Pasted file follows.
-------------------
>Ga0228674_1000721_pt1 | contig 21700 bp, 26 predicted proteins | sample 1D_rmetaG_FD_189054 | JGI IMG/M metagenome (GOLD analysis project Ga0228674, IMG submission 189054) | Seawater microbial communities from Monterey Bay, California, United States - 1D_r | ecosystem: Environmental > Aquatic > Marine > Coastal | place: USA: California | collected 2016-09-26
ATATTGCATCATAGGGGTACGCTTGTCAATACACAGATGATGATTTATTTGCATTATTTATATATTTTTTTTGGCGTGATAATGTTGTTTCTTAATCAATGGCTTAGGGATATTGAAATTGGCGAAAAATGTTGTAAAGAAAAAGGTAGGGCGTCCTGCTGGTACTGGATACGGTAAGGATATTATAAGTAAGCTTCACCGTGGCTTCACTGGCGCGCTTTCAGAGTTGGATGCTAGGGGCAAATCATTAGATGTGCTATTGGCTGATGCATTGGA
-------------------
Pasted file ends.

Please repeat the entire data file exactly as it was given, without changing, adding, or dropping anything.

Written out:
>Ga0228674_1000721_pt1 | contig 21700 bp, 26 predicted proteins | sample 1D_rmetaG_FD_189054 | JGI IMG/M metagenome (GOLD analysis project Ga0228674, IMG submission 189054) | Seawater microbial communities from Monterey Bay, California, United States - 1D_r | ecosystem: Environmental > Aquatic > Marine > Coastal | place: USA: California | collected 2016-09-26
ATATTGCATCATAGGGGTACGCTTGTCAATACACAGATGATGATTTATTTGCATTATTTATATATTTTTTTTGGCGTGATAATGTTGTTTCTTAATCAATGGCTTAGGGATATTGAAATTGGCGAAAAATGTTGTAAAGAAAAAGGTAGGGCGTCCTGCTGGTACTGGATACGGTAAGGATATTATAAGTAAGCTTCACCGTGGCTTCACTGGCGCGCTTTCAGAGTTGGATGCTAGGGGCAAATCATTAGATGTGCTATTGGCTGATGCATTGGA